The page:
, Catherine linked to a story
that Ralph Raimi
told about a high school girl he evaluated, on behalf of her mother, who was becoming concerned about her problems in math class.
He talks about specific problems with her math education, which begin with her great confusion about basic fraction manipulation and the operations of algebra, but in the end are dwarfed by her resentment of math.
She had never heard of "the number line", and when I suggested a yardstick she said she had never used one. She didn't know what numbers appeared on a yardstick, or what I was talking about when I wanted to know the position of the markings between inch or foot labels. So I drew a picture and got a reluctant agreement that there must be such things.
His conclusion about her future vis a vis mathematics is pretty dismal.
She is scheduled to take a non pre-college math next year (some-
thing like statistics one term and business math the other, but I've
forgotten what she told me on that), and she could probably pass that one
now. It is cruel and inhuman to push algebra and trig on her, and truth
tables forsooth, this year, given her background and her school's attitude
towards textbooks and other such unnecessary explanations. Can I recommend
she spend extra time on math, besides the torture of a meaningless class
every day? But I haven't found out if it is even legal for her to stop
her present course at all. I'll have to ask around.
If I were asked what seriously could be done to teach something
useful in the name of math to this kid, I would advise starting with the
arithmetic of fractions, i.e. what she failed to learn in the 5th and 6th
grades and since, and their applications and meaning of course. I believe
this could be made interesting to her once she knew she didn't have to
learn all those symbol manipulations she has been plagued with these last
five years. But there is nobody to do this for her, and there is no clear
incentive, since all she thinks she needs is to pass the next few exams.
Now here is the part I find desperately sad.
She livened up considerably when we talked about things which were
not mathematics. She wants to grow up to be an emergency room nurse.
She likes her biology class and her "history and music" class, where she
learns about "classical" and "baroque" music. She says she can't take
chemistry, which I had suggested as useful for a nurse, because she wasn't
going to take Math III. There was lots of math needed for the chem course,
she said, more than for the physics. (Yet she asked irritably several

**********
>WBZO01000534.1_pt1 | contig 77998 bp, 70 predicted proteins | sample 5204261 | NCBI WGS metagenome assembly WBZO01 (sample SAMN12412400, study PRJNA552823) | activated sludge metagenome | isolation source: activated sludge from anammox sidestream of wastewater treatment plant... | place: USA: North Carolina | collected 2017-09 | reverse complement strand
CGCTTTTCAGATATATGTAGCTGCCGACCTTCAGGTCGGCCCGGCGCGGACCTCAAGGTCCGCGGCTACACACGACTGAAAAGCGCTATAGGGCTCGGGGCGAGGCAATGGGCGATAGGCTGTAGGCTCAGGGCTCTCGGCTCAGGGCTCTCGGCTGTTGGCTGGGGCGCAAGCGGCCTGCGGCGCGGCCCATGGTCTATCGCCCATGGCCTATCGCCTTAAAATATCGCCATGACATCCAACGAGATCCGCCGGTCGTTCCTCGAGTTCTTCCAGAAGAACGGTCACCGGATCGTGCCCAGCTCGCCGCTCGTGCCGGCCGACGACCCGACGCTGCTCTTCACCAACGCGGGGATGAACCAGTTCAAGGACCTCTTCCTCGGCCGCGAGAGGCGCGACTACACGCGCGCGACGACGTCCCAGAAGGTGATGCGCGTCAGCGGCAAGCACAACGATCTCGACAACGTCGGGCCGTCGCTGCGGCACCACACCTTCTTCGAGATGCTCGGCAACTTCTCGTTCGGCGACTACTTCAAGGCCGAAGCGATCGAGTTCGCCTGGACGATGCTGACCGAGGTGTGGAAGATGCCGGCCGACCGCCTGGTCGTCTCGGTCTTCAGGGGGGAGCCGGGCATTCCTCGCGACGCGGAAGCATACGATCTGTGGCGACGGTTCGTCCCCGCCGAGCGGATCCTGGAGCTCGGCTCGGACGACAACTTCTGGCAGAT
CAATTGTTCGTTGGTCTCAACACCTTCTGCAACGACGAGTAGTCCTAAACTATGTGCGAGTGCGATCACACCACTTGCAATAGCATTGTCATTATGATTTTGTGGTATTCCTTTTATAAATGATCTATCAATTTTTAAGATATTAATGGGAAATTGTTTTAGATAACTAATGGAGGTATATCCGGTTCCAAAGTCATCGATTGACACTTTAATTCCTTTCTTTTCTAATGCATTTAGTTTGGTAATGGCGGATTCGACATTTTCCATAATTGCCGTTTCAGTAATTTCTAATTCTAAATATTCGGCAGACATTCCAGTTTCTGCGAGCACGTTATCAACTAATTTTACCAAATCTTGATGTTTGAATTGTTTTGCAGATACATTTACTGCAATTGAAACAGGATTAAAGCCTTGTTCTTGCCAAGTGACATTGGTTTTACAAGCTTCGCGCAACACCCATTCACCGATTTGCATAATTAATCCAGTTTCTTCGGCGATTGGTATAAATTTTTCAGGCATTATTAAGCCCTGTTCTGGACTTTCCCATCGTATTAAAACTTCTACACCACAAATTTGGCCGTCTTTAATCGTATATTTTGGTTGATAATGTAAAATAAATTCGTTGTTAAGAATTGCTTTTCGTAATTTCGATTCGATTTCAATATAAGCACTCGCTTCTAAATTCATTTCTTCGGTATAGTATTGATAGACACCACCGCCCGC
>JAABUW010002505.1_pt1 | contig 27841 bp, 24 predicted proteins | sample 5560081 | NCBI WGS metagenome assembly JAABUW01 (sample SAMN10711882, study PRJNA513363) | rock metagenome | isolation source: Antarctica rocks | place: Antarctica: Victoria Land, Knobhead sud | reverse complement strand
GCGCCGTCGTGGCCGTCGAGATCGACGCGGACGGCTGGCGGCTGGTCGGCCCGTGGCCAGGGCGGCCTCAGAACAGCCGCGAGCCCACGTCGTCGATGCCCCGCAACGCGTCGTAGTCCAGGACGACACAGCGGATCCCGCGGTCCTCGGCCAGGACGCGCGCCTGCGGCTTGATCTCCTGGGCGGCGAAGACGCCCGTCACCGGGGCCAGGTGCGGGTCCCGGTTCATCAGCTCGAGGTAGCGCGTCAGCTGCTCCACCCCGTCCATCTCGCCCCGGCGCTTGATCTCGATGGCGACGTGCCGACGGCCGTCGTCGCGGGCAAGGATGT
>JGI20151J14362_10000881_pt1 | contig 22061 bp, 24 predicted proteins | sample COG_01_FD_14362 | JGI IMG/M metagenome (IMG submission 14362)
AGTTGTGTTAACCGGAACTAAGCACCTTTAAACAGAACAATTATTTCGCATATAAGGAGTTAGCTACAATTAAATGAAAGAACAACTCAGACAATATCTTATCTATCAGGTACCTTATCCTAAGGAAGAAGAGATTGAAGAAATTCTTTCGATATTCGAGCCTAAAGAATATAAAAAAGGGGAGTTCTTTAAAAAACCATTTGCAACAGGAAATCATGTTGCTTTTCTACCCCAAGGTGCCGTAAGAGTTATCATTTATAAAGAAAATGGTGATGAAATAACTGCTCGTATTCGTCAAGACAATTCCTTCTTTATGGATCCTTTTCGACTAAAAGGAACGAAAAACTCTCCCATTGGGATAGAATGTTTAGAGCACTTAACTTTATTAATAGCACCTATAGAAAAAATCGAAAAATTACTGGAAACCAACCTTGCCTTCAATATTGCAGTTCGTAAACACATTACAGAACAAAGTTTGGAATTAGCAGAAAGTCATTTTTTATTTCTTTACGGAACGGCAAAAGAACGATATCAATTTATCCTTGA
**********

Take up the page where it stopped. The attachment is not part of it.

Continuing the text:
times during our interview "what good was all this math" for her.)
She didn't know, and apparently Ralph didn't either, that the certification examination for a registered nurse in most if not all states (and certainly in New York, where 'Sarah' lives) contains algebra questions, and nursing school requires students to be able to pass a college algebra course. They like RNs to be able to do basic calculations of dosages and mixtures and the like; careless errors by an RN can be dangerous.
I've had nursing students who hated math as much as 'Sarah' did, who suddenly found that they had to take a college algebra class in hand and try to get a passing grade in order to get a job in their chosen career path. All of them suffered hugely; some of them couldn't do it at all. I knew one student who, having long since finished most of the coursework required to graduate from her nursing program, had been working for several years as an aide in a nursing home while taking college algebra over and over, trying vainly to get a passing grade.
In order to avoid any more mathematics, this girl has already shut the door on chemistry. Will she shut the door on her chosen career just as casually?
[ Afterword: I may have to eat my words. After I wrote this, I went looking online for information about nursing licensure requirements and nursing programs. The national licensure test for RNs is the NCLEX-RN. On a brief review of some practice questions from the NCLEX, I did not find any specifically relating to math (although I did find some relating to chemistry). Most of the nursing schools I found did have some kind of algebra requirement, although often high school algebra was sufficient. It may be that requirements were once stiffer at Binghamton University's nursing school, where I encountered my struggling students; it may be that requirements have been relaxed. If anyone can fill me in on the status of math in nursing education, I'd like to know more about it. -- CarolynJohnston
-- CarolynJohnston - 05 Jun 2005
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